Ways to Prevent E.coli Infections
By Kathy Hubbard
Periodically we hear about a recall of lettuce or hamburger or some other products because they’re suspected of carrying the bacteria Escherichia coli (E.coli). We’ll be told that the source of the problem is unknown, but that some people have reportedly gotten sick from eating a particular food.
“E.coli bacteria normally live in the intestines of healthy people and animals. Most varieties of E. coli are harmless or cause relatively brief diarrhea. But a few particularly nasty strains, such as E. coli 0157:H7, can cause severe abdominal cramps, bloody diarrhea, and vomiting,” Mayo Clinic explains.
0157:H7 produces a potent toxin called Shiga (STEC), which can harm the lining of the small intestine. Illness can start anywhere from one to ten days after exposure, but most people will start feeling sick three to four days after eating or drinking something that contains the bacteria.
“Most healthy adults recover from E. coli illness within a week. Some people – particularly young children and older adults – may develop a life-threatening form of kidney failure called hemolytic uremic syndrome (HUS),” Mayo says.
HUS typically develops about a week after symptoms first appear. You might even be feeling better. It’s a medical emergency if you feel very tired, have lost the pink in your cheeks and inside your lower eyelids, and have decreased frequency of urination. You will want to seek immediate attention before your kidneys stop functioning and cause permanent damage.
Ground beef is a common carrier of E.coli bacteria. “When cattle are slaughtered and processed, E. coli bacteria in their intestines can get on the meat. Ground beef combines meat from many different cattle, increasing the risk of contamination,” Mayo says. This doesn’t mean you have to stop eating a burger or making Grandma’s recipe for meatballs. It means that the meat has to be cooked to an internal temperature of 160 degrees to kill off the bacteria.
Fruits and vegetables grown where livestock or wild animals roam are also susceptible to E.coli. The concern isn’t just about the produce you purchase in the grocery store; your home garden must be protected as well.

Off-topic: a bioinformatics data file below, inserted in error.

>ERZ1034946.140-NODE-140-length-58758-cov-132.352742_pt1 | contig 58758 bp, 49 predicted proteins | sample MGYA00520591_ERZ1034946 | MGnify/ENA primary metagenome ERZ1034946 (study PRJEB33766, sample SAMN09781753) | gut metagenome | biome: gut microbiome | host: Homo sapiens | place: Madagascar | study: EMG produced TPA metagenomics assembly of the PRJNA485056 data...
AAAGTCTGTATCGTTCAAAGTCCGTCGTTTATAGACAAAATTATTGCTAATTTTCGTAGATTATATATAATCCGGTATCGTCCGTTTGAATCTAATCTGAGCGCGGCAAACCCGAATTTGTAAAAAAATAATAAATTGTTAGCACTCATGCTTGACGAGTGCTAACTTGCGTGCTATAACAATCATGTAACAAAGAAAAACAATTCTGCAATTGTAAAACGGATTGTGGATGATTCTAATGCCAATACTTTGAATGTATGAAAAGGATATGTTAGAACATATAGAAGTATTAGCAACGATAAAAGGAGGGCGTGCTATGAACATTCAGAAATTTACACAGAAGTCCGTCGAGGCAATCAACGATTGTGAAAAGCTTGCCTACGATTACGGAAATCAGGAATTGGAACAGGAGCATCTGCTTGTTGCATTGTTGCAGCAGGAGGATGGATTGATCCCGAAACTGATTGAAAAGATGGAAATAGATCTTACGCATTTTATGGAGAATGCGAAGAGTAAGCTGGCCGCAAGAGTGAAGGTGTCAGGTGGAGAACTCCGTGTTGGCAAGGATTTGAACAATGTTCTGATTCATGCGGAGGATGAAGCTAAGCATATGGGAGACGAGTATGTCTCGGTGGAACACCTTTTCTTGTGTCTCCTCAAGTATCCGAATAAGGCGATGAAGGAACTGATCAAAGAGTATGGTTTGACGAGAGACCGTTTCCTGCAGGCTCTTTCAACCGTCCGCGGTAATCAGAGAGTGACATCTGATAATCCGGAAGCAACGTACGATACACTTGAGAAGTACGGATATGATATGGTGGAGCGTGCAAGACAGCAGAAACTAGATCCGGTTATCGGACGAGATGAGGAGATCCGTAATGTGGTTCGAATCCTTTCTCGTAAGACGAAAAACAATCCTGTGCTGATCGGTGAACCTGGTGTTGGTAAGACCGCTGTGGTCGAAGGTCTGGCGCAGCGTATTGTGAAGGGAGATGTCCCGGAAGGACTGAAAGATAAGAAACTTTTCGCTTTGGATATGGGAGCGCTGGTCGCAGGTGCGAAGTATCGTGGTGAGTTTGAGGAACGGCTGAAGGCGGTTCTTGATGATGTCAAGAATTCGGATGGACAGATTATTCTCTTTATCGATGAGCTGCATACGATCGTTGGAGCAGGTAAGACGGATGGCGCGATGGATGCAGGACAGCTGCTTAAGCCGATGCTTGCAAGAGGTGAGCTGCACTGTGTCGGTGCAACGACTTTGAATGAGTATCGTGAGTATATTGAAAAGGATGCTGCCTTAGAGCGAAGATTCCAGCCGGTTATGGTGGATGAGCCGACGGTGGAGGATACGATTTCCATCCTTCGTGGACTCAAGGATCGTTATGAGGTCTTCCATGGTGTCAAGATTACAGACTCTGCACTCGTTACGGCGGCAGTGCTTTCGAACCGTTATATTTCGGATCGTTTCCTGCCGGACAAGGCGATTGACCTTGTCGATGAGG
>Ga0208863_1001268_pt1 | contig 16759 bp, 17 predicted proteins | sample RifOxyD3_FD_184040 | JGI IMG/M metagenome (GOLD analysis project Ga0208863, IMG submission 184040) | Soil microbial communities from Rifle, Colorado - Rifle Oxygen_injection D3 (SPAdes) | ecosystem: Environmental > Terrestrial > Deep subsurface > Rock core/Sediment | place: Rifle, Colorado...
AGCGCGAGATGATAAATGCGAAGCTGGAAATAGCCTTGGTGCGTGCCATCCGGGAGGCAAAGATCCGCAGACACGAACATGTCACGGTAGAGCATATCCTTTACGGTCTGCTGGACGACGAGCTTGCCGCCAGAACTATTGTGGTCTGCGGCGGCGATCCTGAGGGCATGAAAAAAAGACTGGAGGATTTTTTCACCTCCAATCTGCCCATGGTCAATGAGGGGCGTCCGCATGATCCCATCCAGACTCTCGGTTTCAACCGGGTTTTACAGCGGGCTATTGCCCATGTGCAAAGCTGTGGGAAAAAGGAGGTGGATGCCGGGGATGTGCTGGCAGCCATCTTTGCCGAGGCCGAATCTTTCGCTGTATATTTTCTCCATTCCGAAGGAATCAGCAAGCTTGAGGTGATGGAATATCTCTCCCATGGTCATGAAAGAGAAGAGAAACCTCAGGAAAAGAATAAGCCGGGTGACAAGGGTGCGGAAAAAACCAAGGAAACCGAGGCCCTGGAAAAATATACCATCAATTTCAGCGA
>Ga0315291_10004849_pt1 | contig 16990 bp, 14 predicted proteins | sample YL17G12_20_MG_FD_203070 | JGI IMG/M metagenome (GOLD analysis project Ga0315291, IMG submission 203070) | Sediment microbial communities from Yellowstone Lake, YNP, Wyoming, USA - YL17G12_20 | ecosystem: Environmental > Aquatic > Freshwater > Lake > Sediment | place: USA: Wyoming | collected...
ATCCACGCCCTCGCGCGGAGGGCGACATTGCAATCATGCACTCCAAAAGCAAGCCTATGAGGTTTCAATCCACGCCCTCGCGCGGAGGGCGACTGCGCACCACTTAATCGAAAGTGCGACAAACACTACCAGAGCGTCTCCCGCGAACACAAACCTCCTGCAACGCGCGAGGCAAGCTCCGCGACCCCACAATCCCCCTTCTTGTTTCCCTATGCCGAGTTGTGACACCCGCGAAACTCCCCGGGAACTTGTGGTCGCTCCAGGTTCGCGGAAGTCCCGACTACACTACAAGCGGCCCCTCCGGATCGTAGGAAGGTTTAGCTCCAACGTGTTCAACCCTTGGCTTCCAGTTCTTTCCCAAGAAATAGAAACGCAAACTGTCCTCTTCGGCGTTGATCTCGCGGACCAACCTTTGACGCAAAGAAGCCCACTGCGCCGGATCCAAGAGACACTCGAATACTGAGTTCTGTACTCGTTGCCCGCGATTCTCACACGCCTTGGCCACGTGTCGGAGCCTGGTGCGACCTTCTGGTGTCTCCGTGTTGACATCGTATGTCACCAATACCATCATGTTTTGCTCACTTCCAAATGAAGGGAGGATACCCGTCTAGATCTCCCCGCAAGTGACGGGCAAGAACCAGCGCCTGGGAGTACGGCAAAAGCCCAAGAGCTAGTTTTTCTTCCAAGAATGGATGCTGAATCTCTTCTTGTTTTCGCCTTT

“While the risk of spreading pathogens in a home garden is small, it’s there, especially if you use animal manure,” experts at Oregon State University Extension Service tell us in an article published in the Oregonian. They recommend using compost rather than manure, and if you do spread manure, make sure it doesn’t touch edible plants, particularly those that touch the soil such as carrots, potatoes, lettuce, and melons.
“If you put manure in your compost pile, turn it often. To kill pathogens, the pile must reach temperatures of about 130 degrees. For that to happen throughout the compost, you need to turn it about five times during the process.”
Use clean, potable water for irrigation. Then always wash produce in clean water and use a vegetable brush to remove visible soil before eating. They also say that peeling helps to reduce risk and to be sure to keep raw food separated from cooked food.
And, of course, wash your hands. Wash your hands after touching an animal, wash your hands after preparing raw food, wash your hands after using the toilet and wash your hands after touching anyone who may be infected with any virus or bacterial infection.
Besides ground beef and fresh produce, another commonly infected food is unpasteurized milk. “E. coli bacteria on a cow’s udder or milking equipment can get into raw milk,” Mayo says. And also on the risky list are unpasteurized apple juice or cider, and soft cheeses made from raw milk.
The Centers for Disease Control and Prevention adds raw dough to the no, no list. “Flour doesn’t look like a raw food, but typically it is. Harmful germs can contaminate grain while it’s still in the field or at other steps during flour production. Processing steps like grinding grain and bleaching flour do not kill germs like E.coli.”
Gosh, I hate to tell you not to lick that spoon, but don’t. And, don’t let the children eat the dough they use for craft projects either. “Follow the recipe or package directions for cooking or baking at the proper temperature and for the specified time,” CDC says.
Kathy Hubbard is a member of Bonner General Health Foundation Advisory Council. She can be reached at firstname.lastname@example.org.